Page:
Cytosolic Ca2+ in promastigotes was monitored using Fluo 4AM dye (Molecular Probes) using a modified protocol previously described [32]. Exponentially growing cultures were washed twice with the following loading buffer: 137 mM NaCl, 4 mM KCl, 1.5 mM KH2PO4, 8.5 mM Na2HPO4, 11 mM glucose, 2 mM CaCl2, 0.8 mM MgSO4 and 20 mM HEPES-NaOH, pH 7.4 (Sigma). A total of107 cells/mL were preloaded with 5 μM Fluo 4AM for 60 min at 27°C in loading buffer. Pluronic F-127 (0.02%, Molecular Probes) was added to facilitate the dispersion of the nonpolar AM ester. Parasites were washed twice with loading buffer to allow complete intracellular de-esterification of the AM esters and cells were further incubated for 15 min at 27°C. Fluorescence was excited using a 485 nm filter and read through a 520 nm long-pass emission filter in a microplate reader (FLUOstar OPTIMA, BMG Labtech). To measure intracellular Ca2+ responses, baseline fluorescence was monitored before the addition of the different stimuli. Cells were treated with increasing concentrations of allicin (15–120 μM) and fluorescence intensity was recorded every 5 min for 1 h. Fluorescence intensity measurements were normalized [33]. Maximal fluorescence values were obtained by permeating cells with 0.5% Triton X-100 under saturated Ca2+ environment. Minimal fluorescence was measured after chelation of Ca2+ with 8 mM EGTA. Two independent experiments were carried out in triplicate.

Measurement of mitochondrial transmembrane potential (ΔΨm)

Changes in the ΔΨm were analyzed by flow cytometry using the cationic lipophilic dye 5,5_,6,6_-tetrachloro-1,1_,3,3_-tetraethylbenzimidazole carbocyanide iodide (JC-1) (Molecular Probes) and the ratio between red/green fluorescence intensities (FL-2/FL-1; 590 nm/530 nm) [34]. Promastigotes treated for 3 h with allicin (15–120 μM, 27°C) were washed in PBS and resuspended (2 x 106/mL) in 1 mL of PBS containing JC-1 dye at a final concentration of 6 μM. Parasites were incubated in the dark for 20 min at room temperature (RT) and washed twice in PBS to eliminate the non-internalized dye. Non-treated cells and cells treated with 100 μM of the mitochondrial uncoupler carbonyl cyanide 3-chlorophenylhydrazone (CCCP, Sigma) were included as controls. Measurements were performed using a FACScan flow cytometer and analyzed with CellQuest software (Becton Dickinson).

Measurement of cellular ATP levels

Quantification of ATP levels was carried out using the CellTiter-Glo luminescent assay (Promega) [35]. Mid-log phase promastigotes (2 x 106/mL) were incubated at 27°C in RPMI supplemented medium in the presence of 15, 30, 60, 90 and 120 μM allicin for 3 h. Untreated cultures and cultures treated with 20 mM sodium azide (Sigma) were included as controls. After the drug exposure period, a 30 μL aliquot of the parasite suspension was transferred to 96-well solid white flat bottomed microtiter plates (Costar, Corning) and an equal volume of CellTiter-Glo was added to each well. Plates were incubated in the dark for 10 min at RT and luminescence was measured using a FLUOstar Omega microplate reader (BMG Labtech). Three independent experiments were carried out in triplicate.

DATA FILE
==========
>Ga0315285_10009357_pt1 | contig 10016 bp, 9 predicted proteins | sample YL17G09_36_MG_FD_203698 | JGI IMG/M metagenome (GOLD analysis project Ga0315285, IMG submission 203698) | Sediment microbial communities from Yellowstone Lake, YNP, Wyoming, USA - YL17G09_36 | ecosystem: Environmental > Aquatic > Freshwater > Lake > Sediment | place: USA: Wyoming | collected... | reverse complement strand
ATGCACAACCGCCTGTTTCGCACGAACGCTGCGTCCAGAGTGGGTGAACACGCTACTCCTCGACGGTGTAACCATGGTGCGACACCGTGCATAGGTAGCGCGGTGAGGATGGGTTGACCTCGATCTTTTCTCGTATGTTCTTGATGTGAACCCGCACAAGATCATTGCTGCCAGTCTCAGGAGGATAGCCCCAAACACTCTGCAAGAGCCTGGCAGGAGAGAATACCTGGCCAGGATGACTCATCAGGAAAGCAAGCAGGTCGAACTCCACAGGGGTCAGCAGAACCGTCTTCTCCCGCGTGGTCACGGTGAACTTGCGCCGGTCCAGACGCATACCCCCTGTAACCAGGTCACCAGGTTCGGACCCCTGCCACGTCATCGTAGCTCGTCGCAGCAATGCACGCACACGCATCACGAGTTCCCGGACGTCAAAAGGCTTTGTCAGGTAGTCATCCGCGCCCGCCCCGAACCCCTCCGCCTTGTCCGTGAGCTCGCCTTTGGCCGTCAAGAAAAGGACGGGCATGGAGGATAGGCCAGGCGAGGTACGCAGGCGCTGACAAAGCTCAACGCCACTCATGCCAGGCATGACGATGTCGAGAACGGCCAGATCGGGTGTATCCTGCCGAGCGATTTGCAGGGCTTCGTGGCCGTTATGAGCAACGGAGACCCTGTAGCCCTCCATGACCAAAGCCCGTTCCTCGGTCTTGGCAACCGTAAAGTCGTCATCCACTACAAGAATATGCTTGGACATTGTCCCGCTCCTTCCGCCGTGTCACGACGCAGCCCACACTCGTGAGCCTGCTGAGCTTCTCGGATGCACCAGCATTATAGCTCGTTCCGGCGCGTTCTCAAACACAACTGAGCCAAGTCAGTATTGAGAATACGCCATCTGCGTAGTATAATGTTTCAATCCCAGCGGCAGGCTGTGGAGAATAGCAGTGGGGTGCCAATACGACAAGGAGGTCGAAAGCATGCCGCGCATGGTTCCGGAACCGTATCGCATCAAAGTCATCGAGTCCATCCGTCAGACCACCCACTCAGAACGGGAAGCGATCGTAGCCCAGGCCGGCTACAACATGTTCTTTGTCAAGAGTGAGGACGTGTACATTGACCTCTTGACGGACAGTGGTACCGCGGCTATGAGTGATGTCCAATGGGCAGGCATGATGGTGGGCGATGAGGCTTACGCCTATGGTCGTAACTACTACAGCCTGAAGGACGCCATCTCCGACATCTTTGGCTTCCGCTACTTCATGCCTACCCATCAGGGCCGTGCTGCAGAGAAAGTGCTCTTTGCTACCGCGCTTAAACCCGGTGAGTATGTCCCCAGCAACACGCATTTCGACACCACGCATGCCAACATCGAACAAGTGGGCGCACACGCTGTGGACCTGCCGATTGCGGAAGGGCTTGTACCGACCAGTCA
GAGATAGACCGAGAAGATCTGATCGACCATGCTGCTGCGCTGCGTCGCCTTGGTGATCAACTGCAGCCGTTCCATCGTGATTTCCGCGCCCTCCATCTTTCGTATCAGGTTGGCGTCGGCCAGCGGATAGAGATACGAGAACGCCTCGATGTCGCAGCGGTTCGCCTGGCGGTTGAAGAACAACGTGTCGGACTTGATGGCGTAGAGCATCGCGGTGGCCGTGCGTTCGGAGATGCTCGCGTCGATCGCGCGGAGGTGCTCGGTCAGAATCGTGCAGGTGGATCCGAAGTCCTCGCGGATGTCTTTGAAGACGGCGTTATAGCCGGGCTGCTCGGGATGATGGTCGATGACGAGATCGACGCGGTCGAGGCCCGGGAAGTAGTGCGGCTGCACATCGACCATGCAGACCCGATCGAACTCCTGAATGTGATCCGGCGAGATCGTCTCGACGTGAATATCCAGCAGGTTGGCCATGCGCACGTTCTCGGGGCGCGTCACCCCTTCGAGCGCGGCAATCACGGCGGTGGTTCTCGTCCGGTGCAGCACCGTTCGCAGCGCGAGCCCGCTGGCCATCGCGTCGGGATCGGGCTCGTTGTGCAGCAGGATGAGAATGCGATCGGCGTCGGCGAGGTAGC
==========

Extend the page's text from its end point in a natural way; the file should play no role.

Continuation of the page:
Determination of plasma membrane integrity

Cell membrane permeabilization was determined using the SYTOX Green nucleic acid stain (Molecular Probes) [36] with modifications. Mid-log phase promastigotes were washed twice in HBSS and parasites (2 x 106 promastigotes/mL) were incubated (15 min, 27°C) in the dark with 2 μM SYTOX Green. Cells were incubated in the presence of increasing concentrations of allicin (0, 15, 30, 60, 90 and 120 μM) for 3 h, 27°C. An aliquot of the parasite suspension (200μL/well) was transferred to a 96-well solid black microtiter plate (Costar, Corning) and fluorescence intensity was measured in a FLUOstar OPTIMA microplate reader (BMG Labtech) with excitation and emission wavelengths of 520 nm and 500 nm, respectively. Control for maximum fluorescence (100% membrane permeabilization) was obtained by the addition of 0.5% Triton X-100. Three independent experiments were carried out in triplicate.

Determination of trypanothione reductase (TryR) activity in parasite lysates

Assessment of TryR activity was carried out using the colorimetric method described [37]. Leishmania logarithmic promastigotes (2 x 106/mL; 50 mL) were grown in 75 cm2 culture flasks and exposed to different allicin concentrations (30, 60 and 120 μM) for 3 h at 27°C. Untreated cultures were included as negative controls. The tricyclic neuroleptic drug clomipramine HCl (Sigma) has previously been reported to selectively inhibit TryR [38]. Positive control cultures treated with the TryR inhibitor, clomipramine HCl (Sigma), 10 μM (3h, 27°C) were also included in the experiment. Cells were washed twice in PBS and cultures were concentrated (2 x 107/mL; 1mL/eppendorf). Samples were centrifuged (7826 xg, 5 min, RT) and supernatants were discarded. Pellets were incubated for 15 min at RT with 1 mL of lysis buffer consisting of 1 mM EDTA, 40 mM HEPES, 50 mM Tris-HCl (pH 7.5), and 2% v/v Triton X-100 (Sigma). Prior to lysis, buffer was supplemented with 1 mM protease inhibitor phenylmethanesulfonyl fluoride (PMSF, Sigma). Stock solutions and further dilutions of NADPH (Sigma), T[S]2 (Bachem) and DTNB (Sigma) were stored and prepared as described by van den Bogaart et al. (2014) [37]. To determine TryR activity, an aliquot (375 μL) of the parasite lysate was transferred into a new microcentrifuge tube, followed by the sequential addition of NADPH (125 μL/sample), T[S]2 (375 μL/sample) and DTNB (125 μL/sample) yielding final concentrations of 200, 75 and 100 μM, respectively. A blank was included for each sample consisting of the same reaction mixture without the substrate. T[S]2 was replaced by an equal volume of 0.05M Tris buffer (pH 7.5). Samples were incubated at 27°C protected from light and absorbance (λ = 412 nm) was determined for 90 min every 15 min in a UV Mini 1240 spectrophotometer (Shimadzu). Blank values were subtracted from all the samples.